Dictionary.com Unabridged Based on the Random House Unabridged Dictionary, © Random House, Inc. 2018

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British Dictionary definitions for feed

feed

verb feeds, feeding or fed (fɛd) (mainly tr)
  1. to give food toto feed the cat
  2. to give as foodto feed meat to the cat
  3. (intr) to eat foodthe horses feed at noon
  4. to provide food forthese supplies can feed 10 million people
  5. to provide what is necessary for the existence or development ofto feed one's imagination
  6. to gratify; satisfyto feed one's eyes on a beautiful sight
  7. (also intr) to supply (a machine, furnace, etc) with (the necessary materials or fuel) for its operation, or (of such materials) to flow or move forwards into a machine, etc
  8. to use (land) as grazing
  9. theatre informal to cue (an actor, esp a comedian) with lines or actions
  10. sport to pass a ball to (a team-mate)
  11. electronics to introduce (electrical energy) into a circuit, esp by means of a feeder
  12. (also intr; foll by on or upon) to eat or cause to eat
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noun
  1. the act or an instance of feeding
  2. food, esp that of animals or babies
  3. the process of supplying a machine or furnace with a material or fuel
  4. the quantity of material or fuel so supplied
  5. computing a facility allowing web users to receive news headlines and updates on their browser from a website as soon as they are published
  6. the rate of advance of a cutting tool in a lathe, drill, etc
  7. a mechanism that supplies material or fuel or controls the rate of advance of a cutting tool
  8. theatre informal a performer, esp a straight man, who provides cues
  9. informal a meal
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Derived Formsfeedable, adjective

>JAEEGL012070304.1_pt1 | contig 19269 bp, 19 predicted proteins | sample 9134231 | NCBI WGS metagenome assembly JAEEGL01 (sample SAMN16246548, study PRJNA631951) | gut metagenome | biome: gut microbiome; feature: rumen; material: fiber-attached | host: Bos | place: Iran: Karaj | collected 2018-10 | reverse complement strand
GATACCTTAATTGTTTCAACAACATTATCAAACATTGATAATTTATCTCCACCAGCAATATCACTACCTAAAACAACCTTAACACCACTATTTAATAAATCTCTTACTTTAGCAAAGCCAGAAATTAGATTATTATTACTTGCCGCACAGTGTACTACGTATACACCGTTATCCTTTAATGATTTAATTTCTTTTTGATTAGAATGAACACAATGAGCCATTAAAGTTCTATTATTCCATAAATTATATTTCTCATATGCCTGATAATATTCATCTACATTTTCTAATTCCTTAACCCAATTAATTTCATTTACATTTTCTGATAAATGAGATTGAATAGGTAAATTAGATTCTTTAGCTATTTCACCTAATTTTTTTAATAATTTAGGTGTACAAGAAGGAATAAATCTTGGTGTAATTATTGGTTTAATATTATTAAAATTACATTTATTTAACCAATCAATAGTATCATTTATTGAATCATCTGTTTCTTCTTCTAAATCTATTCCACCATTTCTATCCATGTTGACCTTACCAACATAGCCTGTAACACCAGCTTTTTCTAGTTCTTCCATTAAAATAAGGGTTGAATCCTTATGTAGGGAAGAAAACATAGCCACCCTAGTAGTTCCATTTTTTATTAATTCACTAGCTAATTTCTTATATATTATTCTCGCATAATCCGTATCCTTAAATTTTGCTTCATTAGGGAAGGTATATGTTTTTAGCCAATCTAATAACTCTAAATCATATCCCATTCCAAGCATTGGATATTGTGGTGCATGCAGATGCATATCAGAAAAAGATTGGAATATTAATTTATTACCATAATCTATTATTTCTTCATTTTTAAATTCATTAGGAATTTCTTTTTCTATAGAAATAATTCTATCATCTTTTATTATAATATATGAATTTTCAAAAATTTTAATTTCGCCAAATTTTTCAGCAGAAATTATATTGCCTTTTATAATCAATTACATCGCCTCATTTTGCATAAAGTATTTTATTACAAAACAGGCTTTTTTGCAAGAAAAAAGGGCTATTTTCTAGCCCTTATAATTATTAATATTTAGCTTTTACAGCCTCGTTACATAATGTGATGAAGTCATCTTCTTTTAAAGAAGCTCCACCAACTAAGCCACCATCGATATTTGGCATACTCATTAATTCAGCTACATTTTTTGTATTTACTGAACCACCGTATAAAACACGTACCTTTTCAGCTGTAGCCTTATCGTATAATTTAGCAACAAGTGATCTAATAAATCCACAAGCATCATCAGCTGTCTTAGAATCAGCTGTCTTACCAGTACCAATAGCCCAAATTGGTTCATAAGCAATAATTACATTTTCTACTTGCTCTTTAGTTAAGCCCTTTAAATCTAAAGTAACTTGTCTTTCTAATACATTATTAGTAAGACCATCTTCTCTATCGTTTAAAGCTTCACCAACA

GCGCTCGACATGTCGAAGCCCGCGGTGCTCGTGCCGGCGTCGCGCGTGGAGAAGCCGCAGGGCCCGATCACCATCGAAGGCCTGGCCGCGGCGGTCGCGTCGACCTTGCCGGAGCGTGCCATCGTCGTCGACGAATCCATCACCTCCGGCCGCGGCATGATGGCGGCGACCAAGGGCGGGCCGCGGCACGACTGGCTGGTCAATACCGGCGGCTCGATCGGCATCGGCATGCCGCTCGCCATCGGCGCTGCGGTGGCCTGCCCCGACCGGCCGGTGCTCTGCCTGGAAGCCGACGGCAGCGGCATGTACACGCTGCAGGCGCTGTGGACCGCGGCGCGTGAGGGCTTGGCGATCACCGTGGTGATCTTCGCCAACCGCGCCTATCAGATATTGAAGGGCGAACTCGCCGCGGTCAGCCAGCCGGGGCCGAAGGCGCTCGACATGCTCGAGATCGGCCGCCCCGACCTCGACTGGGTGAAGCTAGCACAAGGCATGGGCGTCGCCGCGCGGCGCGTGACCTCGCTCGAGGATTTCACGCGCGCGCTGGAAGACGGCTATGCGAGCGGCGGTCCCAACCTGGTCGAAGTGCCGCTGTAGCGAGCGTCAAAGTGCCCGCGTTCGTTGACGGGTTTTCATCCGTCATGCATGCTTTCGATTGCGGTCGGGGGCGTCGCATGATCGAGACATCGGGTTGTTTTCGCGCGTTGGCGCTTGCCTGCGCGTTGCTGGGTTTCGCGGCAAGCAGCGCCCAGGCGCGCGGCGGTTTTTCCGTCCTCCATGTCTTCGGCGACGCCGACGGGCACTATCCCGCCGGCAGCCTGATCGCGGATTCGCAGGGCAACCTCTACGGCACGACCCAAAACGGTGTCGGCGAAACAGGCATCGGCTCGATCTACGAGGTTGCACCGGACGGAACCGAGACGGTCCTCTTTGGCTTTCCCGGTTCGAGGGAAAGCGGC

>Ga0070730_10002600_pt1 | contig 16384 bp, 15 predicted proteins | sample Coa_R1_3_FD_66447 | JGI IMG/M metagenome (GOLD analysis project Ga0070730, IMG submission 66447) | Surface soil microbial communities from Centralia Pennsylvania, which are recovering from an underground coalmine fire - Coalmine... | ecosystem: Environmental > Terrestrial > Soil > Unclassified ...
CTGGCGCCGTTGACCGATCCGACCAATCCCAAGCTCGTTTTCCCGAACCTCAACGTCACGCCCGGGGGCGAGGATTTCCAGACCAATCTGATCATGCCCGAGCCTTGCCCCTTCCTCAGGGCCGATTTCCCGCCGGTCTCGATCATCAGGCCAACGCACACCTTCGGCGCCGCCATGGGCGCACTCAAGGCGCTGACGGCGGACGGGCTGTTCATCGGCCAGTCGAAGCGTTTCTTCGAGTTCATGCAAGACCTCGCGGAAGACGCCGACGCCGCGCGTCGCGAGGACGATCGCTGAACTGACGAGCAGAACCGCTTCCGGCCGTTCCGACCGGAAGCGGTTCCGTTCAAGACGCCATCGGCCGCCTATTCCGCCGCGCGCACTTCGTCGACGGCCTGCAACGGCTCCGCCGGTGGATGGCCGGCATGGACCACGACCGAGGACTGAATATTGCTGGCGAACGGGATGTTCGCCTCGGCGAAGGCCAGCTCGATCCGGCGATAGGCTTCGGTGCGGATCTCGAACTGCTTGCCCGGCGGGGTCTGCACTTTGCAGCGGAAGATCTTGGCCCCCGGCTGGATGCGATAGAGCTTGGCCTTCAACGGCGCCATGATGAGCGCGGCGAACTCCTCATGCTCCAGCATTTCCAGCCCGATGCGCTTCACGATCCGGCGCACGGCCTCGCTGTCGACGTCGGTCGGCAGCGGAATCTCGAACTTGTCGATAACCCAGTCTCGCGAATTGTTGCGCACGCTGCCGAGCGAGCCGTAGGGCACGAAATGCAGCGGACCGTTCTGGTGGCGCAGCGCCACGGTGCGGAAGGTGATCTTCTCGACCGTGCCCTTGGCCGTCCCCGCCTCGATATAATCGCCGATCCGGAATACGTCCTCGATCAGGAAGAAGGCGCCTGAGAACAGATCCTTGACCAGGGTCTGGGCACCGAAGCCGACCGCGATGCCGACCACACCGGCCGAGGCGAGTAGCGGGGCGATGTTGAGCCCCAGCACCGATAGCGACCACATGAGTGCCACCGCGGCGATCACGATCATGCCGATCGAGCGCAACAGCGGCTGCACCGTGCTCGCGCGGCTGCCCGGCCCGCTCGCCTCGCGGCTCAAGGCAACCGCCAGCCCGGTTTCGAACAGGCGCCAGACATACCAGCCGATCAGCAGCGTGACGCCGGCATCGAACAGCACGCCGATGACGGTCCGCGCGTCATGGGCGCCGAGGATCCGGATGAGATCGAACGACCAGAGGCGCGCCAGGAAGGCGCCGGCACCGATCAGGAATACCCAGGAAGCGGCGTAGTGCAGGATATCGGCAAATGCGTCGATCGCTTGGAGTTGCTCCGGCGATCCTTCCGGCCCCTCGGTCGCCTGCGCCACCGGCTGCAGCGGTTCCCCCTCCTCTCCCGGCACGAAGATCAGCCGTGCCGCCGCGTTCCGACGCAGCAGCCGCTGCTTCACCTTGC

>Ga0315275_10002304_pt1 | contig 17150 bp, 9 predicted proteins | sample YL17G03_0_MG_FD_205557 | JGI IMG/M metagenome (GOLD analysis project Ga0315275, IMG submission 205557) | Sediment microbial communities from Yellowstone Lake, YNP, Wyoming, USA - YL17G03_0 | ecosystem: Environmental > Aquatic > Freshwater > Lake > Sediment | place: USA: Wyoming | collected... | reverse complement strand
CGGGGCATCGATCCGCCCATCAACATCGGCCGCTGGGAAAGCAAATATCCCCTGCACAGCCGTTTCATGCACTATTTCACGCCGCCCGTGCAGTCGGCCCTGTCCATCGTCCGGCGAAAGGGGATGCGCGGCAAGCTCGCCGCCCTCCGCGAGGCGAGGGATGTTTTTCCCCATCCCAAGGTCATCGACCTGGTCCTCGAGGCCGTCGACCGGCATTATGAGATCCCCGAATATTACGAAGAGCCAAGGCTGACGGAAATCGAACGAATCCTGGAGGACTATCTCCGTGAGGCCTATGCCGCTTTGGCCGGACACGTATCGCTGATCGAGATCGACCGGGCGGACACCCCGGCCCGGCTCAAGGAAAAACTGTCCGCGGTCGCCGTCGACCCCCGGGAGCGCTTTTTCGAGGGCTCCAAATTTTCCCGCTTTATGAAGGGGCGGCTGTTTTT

Word Origin

Old English fēdan; related to Old Norse fœtha to feed, Old High German fuotan, Gothic fōthjan; see food, fodder

fee

noun
  1. a payment asked by professional people or public servants for their servicesa doctor's fee; school fees
  2. a charge made for a privilegean entrance fee
  3. property law
    1. an interest in land capable of being inheritedSee fee simple, fee tail
    2. the land held in fee
  4. (in feudal Europe) the land granted by a lord to his vassal
  5. an obsolete word for a gratuity
  6. in fee
    1. law(of land) in absolute ownership
    2. archaicin complete subjection
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verb fees, feeing or feed
  1. rare to give a fee to
  2. mainly Scot to hire for a fee
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Derived Formsfeeless, adjective

Word Origin

C14: from Old French fie, of Germanic origin; see fief
Collins English Dictionary - Complete & Unabridged 2012 Digital Edition © William Collins Sons & Co. Ltd. 1979, 1986 © HarperCollins Publishers 1998, 2000, 2003, 2005, 2006, 2007, 2009, 2012

Word Origin and History for feed

v.

Old English fedan "nourish, feed, sustain, foster," from Proto-Germanic *fodjan (cf. Old Saxon fodjan, Old Frisian feda, Dutch voeden, Old High German fuotan, Old Norse foeða, Gothic fodjan "to feed"), from PIE *pa- "to protect, feed" (see food). Feeding frenzy is from 1989, metaphoric extension of a phrase that had been used of sharks since 1950s.

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n.

"action of feeding," 1570s, from feed (v.). Meaning "food for animals" is first attested 1580s. Of machinery, from 1892.

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fee

n.

late 13c., from Old French fieu, fief "fief, possession, holding, domain; feudal duties, payment," from Medieval Latin feodum "land or other property whose use is granted in return for service," widely said to be from Frankish *fehu-od "payment-estate," or a similar Germanic compound, in which the first element is cognate with Old English feoh "money, movable property, cattle" (also German Vieh "cattle," Gothic faihu "money, fortune"), from PIE *peku- "cattle" (cf. Sanskrit pasu, Lithuanian pekus "cattle;" Latin pecu "cattle," pecunia "money, property"); second element similar to Old English ead "wealth."

OED rejects this, and suggests a simple adaptation of Germanic fehu, leaving the Medieval Latin -d- unexplained. Sense of "payment for services" first recorded late 14c. Fee-simple is "absolute ownership," as opposed to fee-tail "entailed ownership," inheritance limited to some particular class of heirs (second element from Old French taillir "to cut, to limit").

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Online Etymology Dictionary, © 2010 Douglas Harper

Idioms and Phrases with feed

feed

In addition to the idioms beginning with feed

also see:

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The American Heritage® Idioms Dictionary Copyright © 2002, 2001, 1995 by Houghton Mifflin Harcourt Publishing Company. Published by Houghton Mifflin Harcourt Publishing Company.